10. A brief comment on the mage playbook breaking the game:  The more powerful a character is the more potential collateral damage can come from them. The only thing I can seeing making a playbook broken is the lack of consequences or failure to use GM hard moves for failure.  One can still be a fan of the characters and warn them of the severe consequences of carelessly overpowered magic. If the character plows ahead fully warned, they reap the consequences of success or failure.  And to be honest, there are so many more interesting things to do with a 6- then just load damage on a character.

  11. How would you choose which 3 focuses he would be limited to choosing? What would be the point of limiting his initial choice?

    I think I came up with a better solution tim. You could remove his first move choice at level 2 or make him choose between the 3 options, cast a spell, black magic and counterspell, instead of automatically getting cast a spell and then choosing between black magic and counterspell.

  12. Well, it would at least give some flavour to the character. Instead of merely specialising in chronomagic, he is a chronomage. It would also limit his options in magic, but not overly so, I think. This forces him to be more creative without being too restrictive, I hope. From the examples, you can easily imagine multiple spells per focus, and if it does turn out to bee too restrictive, I’ll allow one additional focus. This also gives him a sense of growth as a character.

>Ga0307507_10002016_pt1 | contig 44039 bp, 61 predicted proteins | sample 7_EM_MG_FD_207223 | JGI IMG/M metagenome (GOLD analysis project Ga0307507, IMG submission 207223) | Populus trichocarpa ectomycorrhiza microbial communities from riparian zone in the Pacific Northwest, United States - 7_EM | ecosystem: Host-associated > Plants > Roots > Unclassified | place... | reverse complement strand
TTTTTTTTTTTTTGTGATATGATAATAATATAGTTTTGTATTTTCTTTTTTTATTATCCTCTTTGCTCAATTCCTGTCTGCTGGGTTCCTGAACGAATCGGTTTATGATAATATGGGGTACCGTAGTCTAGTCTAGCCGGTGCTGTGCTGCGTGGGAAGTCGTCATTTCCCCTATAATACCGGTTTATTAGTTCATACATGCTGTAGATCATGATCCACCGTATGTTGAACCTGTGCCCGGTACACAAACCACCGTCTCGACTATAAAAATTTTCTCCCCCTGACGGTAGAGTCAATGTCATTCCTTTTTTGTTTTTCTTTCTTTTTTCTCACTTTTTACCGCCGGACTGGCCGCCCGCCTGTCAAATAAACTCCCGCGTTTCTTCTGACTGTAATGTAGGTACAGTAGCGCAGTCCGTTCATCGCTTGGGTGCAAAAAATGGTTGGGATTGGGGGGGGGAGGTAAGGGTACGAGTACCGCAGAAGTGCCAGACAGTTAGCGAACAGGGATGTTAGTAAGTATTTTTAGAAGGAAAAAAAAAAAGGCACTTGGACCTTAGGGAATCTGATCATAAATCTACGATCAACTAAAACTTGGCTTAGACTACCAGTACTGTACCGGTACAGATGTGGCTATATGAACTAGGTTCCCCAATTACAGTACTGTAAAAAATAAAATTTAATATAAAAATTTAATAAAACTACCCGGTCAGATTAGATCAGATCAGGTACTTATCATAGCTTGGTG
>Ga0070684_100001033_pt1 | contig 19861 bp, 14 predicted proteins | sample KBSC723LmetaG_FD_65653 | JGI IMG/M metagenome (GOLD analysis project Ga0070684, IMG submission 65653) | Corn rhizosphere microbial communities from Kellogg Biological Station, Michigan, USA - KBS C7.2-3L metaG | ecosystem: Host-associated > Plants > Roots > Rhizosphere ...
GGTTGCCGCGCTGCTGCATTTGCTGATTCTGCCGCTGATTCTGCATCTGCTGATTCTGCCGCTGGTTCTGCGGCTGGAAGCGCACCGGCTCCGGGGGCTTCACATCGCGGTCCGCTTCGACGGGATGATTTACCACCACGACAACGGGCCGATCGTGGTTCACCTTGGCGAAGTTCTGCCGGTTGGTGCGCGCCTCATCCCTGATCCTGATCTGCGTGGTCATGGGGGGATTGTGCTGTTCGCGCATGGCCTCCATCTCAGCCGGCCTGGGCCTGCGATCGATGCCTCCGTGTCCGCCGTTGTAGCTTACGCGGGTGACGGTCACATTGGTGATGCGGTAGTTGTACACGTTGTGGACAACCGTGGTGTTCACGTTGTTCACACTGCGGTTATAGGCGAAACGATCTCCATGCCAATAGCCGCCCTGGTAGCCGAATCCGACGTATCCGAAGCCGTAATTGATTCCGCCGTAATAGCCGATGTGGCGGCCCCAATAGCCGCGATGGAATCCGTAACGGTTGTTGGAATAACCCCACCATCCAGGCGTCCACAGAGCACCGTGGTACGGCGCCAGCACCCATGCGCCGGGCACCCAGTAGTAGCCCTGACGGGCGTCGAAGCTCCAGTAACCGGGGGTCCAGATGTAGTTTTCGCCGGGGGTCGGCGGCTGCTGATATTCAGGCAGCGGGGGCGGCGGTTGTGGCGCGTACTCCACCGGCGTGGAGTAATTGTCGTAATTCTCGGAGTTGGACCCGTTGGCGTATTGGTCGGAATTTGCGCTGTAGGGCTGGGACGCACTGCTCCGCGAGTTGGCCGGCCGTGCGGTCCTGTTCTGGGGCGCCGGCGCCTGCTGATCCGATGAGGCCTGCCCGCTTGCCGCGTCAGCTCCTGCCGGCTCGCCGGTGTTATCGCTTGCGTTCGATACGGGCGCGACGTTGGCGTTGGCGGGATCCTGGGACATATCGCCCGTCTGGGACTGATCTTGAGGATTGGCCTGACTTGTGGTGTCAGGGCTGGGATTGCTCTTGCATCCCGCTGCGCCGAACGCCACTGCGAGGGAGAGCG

13. I still don’t get why would you limit the initial choice. I don’t see why any point in your post would justify limiting his options of foci. Do you think this would effect the character somehow, beyond the initial choice? Remember that he doesn’t have to cast a spell that is not aligned with any focus, let alone the one he is currently using.

  14. It’s mainly to make him feel less overpowered to everyone else. You choose one focus, you can basically cast any spell you want, except your opposed ones. With limitations, I can limit the things he can do, so that both player and GM know more what to expect. Ideally, I’d do this without it feeling too restrictive, I don’t know how I can make this more clear, but as-is, the Mage feels like a God. For instance, the Dragon Mage cannot use healing or subtlety, but still do time manipulation, illusions (as long as they’re not too subtle, so very crude ones, like Prestidigitation), manipulation of emotions, shapechanging, empowering or weakening others, and so on. By restricting someone to two or three Foci, you tend to gravitate towards a certain type of character, and limit your powers. I know from experience that when you have too much choide, you get swamped and don’t know what to do. With this, you can guide a player towards a certain playstyle and, as a GM, I know more what I can expect from a character. And if this sounds too restrictive, don’t forget that the Mage also gets Counterspell and/or Black Magic, so he’s certainly not limited to one or two tricks. Compared to the Fighter or Paladin, he still has way more tricks up his sleeve, and I’d hate for other players to feel left out, just because they can’t just invent spells to shape the universe to do their bidding.

  15. Kwinten Koeter Well the focus amounts to an initial choice, comparable to choosing a playbook or choosing a land for a druid to come from. The validity of that comparison is essentially the crux of my argument. What sort of system would you use to decide which foci to eliminate from the list? Wouldn’t the better option be to impose additional opposed elements rather than limit the list of foci options? Wouldn’t that feel more impactful during the game and limit his versatility more than limiting his initial focus options from the original list?

  16. True, the -1 is still a factor, but in my last game, rolls of 7-9 were still very common. They’d risk more moves used against them, but I don’t see it as big enough of a risk, especially since as a caster you’ll probably put a +2 in it, so you effectively still have a +1 on your roll. Guess I’ll have to play it to see how it plays out, but I still feel like it could use some tweaking.